Scorpio (Scorpion): October 24–November 21

Team Scorpio … beware the cookie! The constellations are telling us you can’t handle just one cookie. Treats and other fun foods must be kept out of the house as you live your life in an “all or nothing way”. You cannot be trusted not to “poison” yourself so must have only “healthy” snacks on hand. Additionally, you’re a deep thinker (congrats) who wants to “connect emotionally” with your food.

 

Sagittarius (Archer): November 22–December 21

As a fully signed-up member of Team Sagittarius myself, I can completely relate to the recommendations here. I cannot be tamed, half horse, half dude thing that I am. No diet can hold me down. I’m a nutrition stallion roaming free across the culinary countryside, exploring whatever cuisine I wish.

But I can’t have processed foods because that upsets the horse half of me, so I must avoid them. Plants, herbs and spices it is then. Some free-roaming beast I am.

 

Capricorn (Goat): December 22–January 19

Sea goats are “not the type to eat trendy foods”. They are purely functional eaters, who eat only to sustain their hard work ethic. It’s recommended that sea goats opt for a low-carb, high-protein diet with plenty of veggies for good health and digestion. And they must be vigilant: their goat-like work rate may on occasion cause them to forget to eat.

 

Aquarius (Water Bearer): January 20–February 18

Aquarians are “independent souls” who may wish to explore recipes and foods from other cultures. Because of their “streak of leadership” and tendency towards cultural revolution(?), they are permitted to relentlessly expand their palate and always be on the hunt for new foods to try. OK then.

 

Pisces (Fish): February 19–March 20

Pisces, you’re essentially a forgetful fish that goes with the flow, and you need to be wary of possible malnutrition. Try setting loose rules for yourself, like eating “at least one green veggie each day”. That should do the trick.

 

My thoughts

I really wish I had something positive to say about this diet but I’m afraid nearly all of it’s nonsense. The parts that make some nutritional sense do so only incidentally.

It shouldn’t need saying but issuing dietary guidelines according to birth dates is completely absurd.

It bypasses the unique requirements of the individual. Your body’s needs are not affected by what month you were born in or what an astrological chart says.

My opinion? Don’t follow this diet or anything that works on similar lines.

 

What is a “healthy” diet?

A healthy diet should be based on the following principles:

  • It should empower you
  • It should meet your nutritional needs
  • It should be both practical and sustainable
  • From a nutrition perspective there are fundamental concepts attributed to longevity, health and performance:
  • Eat at least five portions of fruit and vegetables a day
  • Maintain a balanced diet that is predominantly nutritious but also includes foods for the soul
  • Have a palm-sized portion of protein with each main meal and aim for at least 1.2-1.4g of protein per kg of body weight each day (you’ll need more if you’re training intensely several times a week)
  • Ensure your dietary fats come predominantly from plants and oily fish
  • Consume starches and sugars near exercise and stick to whole grains and harder-to-digest carbohydrates (ie those rich in fibre, protein, etc) at other times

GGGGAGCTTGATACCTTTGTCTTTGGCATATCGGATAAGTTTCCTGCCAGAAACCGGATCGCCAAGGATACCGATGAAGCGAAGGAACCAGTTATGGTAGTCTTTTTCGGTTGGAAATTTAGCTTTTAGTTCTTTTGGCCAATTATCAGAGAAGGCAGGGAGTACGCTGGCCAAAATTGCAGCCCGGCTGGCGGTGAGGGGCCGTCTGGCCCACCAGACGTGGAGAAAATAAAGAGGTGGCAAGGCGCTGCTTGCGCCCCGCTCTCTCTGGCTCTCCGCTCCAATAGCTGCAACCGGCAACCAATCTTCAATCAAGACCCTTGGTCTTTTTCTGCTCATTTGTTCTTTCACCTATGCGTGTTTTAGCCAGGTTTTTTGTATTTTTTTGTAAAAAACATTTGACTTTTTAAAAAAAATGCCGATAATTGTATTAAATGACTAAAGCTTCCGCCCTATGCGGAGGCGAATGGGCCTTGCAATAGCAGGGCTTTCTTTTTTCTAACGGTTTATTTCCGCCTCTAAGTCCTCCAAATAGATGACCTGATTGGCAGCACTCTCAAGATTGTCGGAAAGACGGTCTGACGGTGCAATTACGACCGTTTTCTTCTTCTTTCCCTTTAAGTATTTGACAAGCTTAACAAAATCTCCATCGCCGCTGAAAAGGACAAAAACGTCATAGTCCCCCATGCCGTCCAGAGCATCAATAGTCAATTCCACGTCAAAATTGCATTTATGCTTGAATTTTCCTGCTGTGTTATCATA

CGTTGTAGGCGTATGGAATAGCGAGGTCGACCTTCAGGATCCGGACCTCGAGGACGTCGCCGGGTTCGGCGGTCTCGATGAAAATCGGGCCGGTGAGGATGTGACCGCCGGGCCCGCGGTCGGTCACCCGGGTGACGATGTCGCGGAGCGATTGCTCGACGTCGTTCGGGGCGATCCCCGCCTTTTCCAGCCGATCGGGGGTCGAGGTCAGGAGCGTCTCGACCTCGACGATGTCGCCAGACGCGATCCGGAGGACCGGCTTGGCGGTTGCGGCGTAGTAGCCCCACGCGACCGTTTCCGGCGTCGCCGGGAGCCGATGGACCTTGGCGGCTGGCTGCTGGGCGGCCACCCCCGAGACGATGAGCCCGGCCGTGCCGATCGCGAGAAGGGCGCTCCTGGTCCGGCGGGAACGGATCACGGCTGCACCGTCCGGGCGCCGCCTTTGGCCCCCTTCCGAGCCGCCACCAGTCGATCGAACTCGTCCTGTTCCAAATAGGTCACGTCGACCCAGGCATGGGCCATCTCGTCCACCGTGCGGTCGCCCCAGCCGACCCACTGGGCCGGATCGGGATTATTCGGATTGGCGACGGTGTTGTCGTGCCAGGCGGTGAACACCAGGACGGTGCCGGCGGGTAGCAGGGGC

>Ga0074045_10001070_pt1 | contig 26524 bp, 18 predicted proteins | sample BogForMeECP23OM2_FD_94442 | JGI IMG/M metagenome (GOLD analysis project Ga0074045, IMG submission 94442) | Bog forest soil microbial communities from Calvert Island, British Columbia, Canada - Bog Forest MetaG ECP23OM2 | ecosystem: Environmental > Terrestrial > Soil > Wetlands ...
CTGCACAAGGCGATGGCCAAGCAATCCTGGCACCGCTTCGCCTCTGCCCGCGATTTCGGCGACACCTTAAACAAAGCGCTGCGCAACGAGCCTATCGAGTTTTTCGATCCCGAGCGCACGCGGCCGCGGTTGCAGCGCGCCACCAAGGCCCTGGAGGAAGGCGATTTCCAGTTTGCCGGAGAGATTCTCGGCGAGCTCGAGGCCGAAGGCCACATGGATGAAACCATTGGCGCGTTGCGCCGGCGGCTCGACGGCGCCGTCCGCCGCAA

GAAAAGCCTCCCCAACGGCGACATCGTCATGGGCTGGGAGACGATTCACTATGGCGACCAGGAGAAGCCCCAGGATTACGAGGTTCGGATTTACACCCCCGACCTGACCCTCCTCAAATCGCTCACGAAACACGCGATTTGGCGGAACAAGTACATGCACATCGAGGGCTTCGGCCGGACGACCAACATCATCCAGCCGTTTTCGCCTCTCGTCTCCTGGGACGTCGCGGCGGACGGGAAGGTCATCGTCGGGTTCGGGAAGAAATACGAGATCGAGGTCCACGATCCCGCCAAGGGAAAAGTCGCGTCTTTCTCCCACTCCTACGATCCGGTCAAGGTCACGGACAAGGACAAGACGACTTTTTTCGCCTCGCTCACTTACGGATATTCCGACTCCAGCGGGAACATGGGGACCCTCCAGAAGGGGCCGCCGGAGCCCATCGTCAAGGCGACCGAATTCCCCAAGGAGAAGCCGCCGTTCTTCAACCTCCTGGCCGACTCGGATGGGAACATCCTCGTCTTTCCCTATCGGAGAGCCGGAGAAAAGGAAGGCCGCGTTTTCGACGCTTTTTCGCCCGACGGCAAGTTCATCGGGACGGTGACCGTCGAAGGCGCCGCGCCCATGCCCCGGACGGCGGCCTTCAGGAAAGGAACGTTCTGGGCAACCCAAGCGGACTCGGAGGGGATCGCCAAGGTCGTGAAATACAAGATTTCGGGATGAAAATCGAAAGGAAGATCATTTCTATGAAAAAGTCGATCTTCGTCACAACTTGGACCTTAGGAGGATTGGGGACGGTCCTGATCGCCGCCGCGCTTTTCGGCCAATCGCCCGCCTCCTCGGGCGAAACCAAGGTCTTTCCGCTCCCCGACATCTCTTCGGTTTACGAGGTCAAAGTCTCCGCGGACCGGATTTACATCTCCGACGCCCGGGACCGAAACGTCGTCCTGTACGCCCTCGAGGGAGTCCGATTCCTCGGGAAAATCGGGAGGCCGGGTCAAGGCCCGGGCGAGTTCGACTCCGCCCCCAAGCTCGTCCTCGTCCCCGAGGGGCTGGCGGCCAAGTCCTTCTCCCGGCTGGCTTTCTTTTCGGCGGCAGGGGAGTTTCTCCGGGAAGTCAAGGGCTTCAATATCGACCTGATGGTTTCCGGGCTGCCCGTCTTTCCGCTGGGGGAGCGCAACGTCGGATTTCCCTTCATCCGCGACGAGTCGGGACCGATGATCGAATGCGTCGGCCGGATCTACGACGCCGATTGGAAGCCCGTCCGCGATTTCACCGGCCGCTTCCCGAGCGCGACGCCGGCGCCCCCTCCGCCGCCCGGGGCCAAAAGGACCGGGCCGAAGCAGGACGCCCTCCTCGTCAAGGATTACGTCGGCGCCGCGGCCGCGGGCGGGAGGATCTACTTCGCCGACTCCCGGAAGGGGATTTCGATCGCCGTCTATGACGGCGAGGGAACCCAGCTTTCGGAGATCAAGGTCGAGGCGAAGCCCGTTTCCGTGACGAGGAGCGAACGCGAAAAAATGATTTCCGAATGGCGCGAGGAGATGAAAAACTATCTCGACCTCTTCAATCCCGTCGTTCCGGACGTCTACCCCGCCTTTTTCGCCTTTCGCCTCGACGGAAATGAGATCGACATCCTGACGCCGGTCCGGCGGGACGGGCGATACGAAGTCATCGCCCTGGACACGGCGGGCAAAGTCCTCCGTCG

• Consume fluids regularly to stay hydrated
  • Embrace social experiences and the enjoyment of food

You could easily expand upon this list, but I can guarantee following this advice is far more likely to lead to improved wellbeing than advice based on your star sign.

 

Take home message

While horoscopes can sometimes be harmless fun, basing your diet according to your birth chart is not a sensible approach to food and nutrition. Astrologers have no expertise when it comes to telling other people what to eat, so do not listen to them.

Instead, follow the principles and guidelines that I have outlined above. Trust me, it’s infinitely better advice than anything you’re likely to find on the zodiac diet.

Our articles should be used for informational and educational purposes only and are not intended to be taken as medical advice. If you’re concerned, consult a health professional before taking dietary supplements or introducing any major changes to your diet.



Jamie Wright

Jamie Wright

Writer and expert

Jamie Wright holds an MSc Degree in Human Nutrition and a BSc (Hons) in Sports and Exercise Science, and now works with multiple organisations as well as running his own private nutritionist coaching services company, Balance, along with his team of qualified experts, to help individuals with their nutritional goals. He is accredited with the Association for Nutrition and has helped hundreds of clients; from those with eating disorders to internationally competing athletes. Jamie supports his clients with evidence-based, holistic nutrition programming to reach their health and fitness goals. In addition to running his practice, Jamie regularly contributes to the field of nutrition presenting and writing on its many facets. He has had his research presented at the UK Obesity Congress as well as overseas conferences and has authored several e-books whilst contributing to others (including charitable sporting organisations). His research has centred around weight management as well as sports / exercise performance and supplementation. A massive sport nut, avid gym goer and lover of all things dog related, Jamie’s goal in sharing the experience and knowledge he has gained academically and professionally is to provide a source of clarity in the vast amount of “misinformation and noise” that exists within the health and fitness industry. You can check his work out further at Balance, @balance_ie or @jamiesdietguide on social media.